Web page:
Crisel is all smiles with Still Human director Oliver Chan Siu Kuen and lead actor Anthony Wong after their film won the top prizes at the Far East Film Festival in Udine, Italy last May
Still Human’s Crisel Consunji hopes acclaimed HK film screens in Philippine cinemas
Nathalie Tomada (The Philippine Star) - August 14, 2019 - 12:00am

MANILA, Philippines — Highly-acclaimed Hong Kong dramedy Still Human about a disabled man (played by Hong Kong superstar Anthony Wong) forming an unlikely bond with his newly-hired Pinay domestic helper (first-time film actress Crisel Consunji) premiered at the recently-concluded Cinemalaya film festival.

Screening under the Vision of Asia Selection, the film was also brought to the country with the help of the Hong Kong Economic and Trade Office in Jakarta.

Crisel, 34, who became the first homegrown Filipino actor honored — specifically as Best New Performer — at the Hong Kong Film Awards, equivalent of the Oscars, hopes Still Human will enjoy a commercial run in Philippine cinemas.

“I do believe that the distributors have been working very hard. I don’t know what walls they are encountering. For some reason, every other country has seemed to pick it up, except the Philippines. We’ve been distributed in mainstream theaters in Malaysia, Taiwan and soon in Japan. The rights have also been bought in other Southeast Asian countries,” Crisel said in a roundtable interview post-screening at the CCP, adding she’s very open to participate in the local filmmaking scene and hopes “this will give me a chance to go, in a way, back home.”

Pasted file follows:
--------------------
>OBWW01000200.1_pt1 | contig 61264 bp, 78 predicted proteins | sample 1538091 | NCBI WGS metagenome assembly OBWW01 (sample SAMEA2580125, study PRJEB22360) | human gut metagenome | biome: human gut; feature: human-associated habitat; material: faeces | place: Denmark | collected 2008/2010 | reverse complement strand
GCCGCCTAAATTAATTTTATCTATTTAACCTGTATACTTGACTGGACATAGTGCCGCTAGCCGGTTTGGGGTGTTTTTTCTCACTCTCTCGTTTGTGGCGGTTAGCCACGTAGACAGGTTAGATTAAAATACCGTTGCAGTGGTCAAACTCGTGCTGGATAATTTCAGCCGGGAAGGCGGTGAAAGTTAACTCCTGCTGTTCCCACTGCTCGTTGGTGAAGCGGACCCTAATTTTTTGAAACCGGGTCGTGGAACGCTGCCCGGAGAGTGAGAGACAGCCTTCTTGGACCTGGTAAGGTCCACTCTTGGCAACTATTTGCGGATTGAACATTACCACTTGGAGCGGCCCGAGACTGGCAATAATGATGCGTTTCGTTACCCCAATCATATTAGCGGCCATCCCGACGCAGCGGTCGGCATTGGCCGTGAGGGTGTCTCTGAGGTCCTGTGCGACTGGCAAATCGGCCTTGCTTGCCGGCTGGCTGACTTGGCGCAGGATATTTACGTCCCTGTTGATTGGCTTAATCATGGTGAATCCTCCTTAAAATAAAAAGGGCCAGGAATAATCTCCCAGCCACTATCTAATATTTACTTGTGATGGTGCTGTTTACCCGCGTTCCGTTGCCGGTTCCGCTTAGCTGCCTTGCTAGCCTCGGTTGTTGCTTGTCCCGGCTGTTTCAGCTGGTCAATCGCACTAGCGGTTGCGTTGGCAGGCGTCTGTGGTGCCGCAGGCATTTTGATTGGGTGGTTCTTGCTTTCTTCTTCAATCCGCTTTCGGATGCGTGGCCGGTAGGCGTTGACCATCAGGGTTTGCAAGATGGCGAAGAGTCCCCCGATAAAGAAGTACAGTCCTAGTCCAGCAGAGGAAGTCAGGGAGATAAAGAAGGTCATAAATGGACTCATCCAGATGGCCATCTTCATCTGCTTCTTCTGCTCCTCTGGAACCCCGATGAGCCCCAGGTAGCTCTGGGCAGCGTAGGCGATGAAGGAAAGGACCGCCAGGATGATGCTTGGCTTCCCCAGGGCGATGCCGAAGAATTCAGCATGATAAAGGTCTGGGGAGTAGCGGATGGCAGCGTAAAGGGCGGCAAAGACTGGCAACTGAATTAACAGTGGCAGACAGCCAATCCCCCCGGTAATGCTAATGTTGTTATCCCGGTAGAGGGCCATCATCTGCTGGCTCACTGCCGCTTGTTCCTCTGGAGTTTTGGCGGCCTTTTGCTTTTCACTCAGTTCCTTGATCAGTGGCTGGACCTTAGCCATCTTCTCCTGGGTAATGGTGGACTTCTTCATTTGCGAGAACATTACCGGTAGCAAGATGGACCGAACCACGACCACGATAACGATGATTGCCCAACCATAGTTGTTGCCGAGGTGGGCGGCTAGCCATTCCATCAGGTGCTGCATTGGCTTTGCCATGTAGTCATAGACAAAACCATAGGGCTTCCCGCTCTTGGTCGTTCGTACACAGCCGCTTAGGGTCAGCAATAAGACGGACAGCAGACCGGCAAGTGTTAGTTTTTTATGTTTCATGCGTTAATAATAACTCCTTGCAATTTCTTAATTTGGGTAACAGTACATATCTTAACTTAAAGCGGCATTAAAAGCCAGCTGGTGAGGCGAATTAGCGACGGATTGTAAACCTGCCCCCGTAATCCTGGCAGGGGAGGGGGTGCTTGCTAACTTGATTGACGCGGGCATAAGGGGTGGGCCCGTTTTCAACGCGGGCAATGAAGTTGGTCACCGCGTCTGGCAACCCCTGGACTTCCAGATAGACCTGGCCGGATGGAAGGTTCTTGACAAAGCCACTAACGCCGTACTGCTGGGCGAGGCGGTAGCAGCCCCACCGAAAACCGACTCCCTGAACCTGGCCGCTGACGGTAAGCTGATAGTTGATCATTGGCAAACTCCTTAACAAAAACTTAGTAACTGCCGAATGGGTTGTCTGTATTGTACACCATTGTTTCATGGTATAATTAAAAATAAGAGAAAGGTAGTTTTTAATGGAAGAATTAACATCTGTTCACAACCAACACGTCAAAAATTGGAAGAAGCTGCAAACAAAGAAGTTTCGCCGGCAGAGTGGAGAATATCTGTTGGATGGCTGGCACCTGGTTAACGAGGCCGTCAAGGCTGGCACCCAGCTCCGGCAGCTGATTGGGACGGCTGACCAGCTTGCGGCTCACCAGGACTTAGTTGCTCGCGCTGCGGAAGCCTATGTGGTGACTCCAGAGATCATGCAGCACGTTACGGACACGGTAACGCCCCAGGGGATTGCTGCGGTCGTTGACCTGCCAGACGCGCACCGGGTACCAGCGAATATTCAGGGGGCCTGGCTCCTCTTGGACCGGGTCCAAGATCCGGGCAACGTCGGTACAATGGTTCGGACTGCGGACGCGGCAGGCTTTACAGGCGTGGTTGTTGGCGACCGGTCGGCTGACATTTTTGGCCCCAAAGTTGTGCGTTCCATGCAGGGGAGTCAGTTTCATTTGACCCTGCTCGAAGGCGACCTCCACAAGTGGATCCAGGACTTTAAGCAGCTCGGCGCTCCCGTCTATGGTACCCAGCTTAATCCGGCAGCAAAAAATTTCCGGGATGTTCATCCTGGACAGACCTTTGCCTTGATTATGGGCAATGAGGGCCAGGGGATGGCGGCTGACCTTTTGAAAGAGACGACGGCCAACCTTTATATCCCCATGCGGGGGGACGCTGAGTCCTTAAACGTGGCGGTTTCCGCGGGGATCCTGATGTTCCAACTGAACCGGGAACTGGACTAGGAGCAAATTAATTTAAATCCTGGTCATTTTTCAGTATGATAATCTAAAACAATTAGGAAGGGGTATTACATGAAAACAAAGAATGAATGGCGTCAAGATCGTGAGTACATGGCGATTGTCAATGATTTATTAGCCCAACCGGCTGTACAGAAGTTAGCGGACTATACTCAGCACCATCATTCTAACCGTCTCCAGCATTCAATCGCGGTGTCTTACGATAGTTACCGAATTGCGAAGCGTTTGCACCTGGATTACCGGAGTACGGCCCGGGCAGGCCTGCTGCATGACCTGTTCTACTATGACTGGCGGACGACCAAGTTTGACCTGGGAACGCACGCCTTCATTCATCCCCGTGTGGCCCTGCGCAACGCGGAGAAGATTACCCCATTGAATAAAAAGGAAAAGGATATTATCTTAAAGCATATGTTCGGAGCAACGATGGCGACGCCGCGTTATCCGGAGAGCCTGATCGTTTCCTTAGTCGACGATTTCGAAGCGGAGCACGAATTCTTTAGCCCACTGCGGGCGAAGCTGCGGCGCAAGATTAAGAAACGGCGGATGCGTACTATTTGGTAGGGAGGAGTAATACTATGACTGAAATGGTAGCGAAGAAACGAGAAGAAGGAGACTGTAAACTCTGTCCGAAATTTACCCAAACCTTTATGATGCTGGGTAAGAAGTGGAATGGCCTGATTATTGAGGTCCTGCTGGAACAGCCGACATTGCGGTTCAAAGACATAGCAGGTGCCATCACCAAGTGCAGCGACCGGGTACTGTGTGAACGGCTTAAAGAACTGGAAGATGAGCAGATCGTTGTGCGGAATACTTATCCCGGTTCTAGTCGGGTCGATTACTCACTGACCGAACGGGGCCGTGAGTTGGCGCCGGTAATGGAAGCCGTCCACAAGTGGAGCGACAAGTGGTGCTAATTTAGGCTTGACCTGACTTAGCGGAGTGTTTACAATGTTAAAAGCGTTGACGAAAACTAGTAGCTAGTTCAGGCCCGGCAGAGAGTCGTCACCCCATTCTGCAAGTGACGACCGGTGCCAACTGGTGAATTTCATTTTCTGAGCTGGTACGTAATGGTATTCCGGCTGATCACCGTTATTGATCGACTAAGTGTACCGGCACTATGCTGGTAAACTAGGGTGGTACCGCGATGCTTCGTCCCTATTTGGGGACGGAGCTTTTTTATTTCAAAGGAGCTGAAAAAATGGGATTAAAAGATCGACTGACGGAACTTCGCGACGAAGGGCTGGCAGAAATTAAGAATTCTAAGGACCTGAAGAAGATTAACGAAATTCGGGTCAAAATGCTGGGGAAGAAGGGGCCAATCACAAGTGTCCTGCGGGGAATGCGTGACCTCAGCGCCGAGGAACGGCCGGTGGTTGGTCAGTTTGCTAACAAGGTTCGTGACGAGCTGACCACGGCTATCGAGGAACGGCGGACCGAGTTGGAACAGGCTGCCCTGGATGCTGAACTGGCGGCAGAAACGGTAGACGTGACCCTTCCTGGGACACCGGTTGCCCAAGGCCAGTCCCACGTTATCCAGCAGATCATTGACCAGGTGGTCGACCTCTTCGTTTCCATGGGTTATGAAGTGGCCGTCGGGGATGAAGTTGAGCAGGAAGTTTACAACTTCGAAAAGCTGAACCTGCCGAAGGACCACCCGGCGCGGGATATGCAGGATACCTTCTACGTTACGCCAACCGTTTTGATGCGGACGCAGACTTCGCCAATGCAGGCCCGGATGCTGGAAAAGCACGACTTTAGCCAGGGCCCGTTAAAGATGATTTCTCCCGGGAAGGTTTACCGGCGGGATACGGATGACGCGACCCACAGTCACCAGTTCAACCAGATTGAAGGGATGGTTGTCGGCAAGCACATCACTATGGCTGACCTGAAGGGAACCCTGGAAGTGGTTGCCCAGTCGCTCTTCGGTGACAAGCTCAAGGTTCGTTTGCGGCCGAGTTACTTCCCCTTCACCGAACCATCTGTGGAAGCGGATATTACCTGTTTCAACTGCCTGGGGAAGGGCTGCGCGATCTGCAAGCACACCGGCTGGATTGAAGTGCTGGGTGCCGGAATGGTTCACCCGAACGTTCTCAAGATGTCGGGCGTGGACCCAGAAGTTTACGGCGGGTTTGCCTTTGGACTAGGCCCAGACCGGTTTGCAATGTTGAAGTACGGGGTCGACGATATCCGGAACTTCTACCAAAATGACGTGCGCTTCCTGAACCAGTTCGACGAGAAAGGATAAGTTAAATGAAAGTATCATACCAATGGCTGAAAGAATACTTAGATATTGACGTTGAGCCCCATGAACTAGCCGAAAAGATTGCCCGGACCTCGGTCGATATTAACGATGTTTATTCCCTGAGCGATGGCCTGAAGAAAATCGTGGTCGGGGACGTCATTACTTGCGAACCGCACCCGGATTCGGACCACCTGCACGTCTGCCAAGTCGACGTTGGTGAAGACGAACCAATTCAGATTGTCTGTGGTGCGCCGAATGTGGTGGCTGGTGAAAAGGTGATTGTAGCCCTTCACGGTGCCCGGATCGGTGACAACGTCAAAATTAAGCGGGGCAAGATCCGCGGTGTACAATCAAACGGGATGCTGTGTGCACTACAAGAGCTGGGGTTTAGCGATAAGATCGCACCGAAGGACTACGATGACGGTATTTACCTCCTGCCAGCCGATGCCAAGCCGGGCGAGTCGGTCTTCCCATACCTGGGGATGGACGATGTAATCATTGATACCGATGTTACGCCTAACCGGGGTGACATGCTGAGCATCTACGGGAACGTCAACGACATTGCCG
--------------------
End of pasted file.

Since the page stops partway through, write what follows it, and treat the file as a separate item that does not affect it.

A movie that touches on the plight of over 200,000 overseas Filipino workers (employed as domestic helpers) in Hong Kong is not exactly novel, with predecessors like the award-winning documentary Sunday Beauty Queen and the Star Cinema juggernaut Hello, Love, Goodbye, still showing in theaters nationwide. But Still Human, directed by Oliver Chan Siu Kuen as her debut feature, is different and groundbreaking because the narrative is led by a primarily Hong Kong cast and production.

This has been an equally groundbreaking experience for the Hong Kong-based but Philippines-born Crisel. While this is her first-ever film experience, she started performing musical theater at the age of 10, mainly for Repertory Philippines. For her education, she pursued her “other passion” Political Science, both for her Bachelor’s and Master’s degrees, at the Ateneo de Manila University “thinking that eventually I will begin community work, particularly in education and arts.”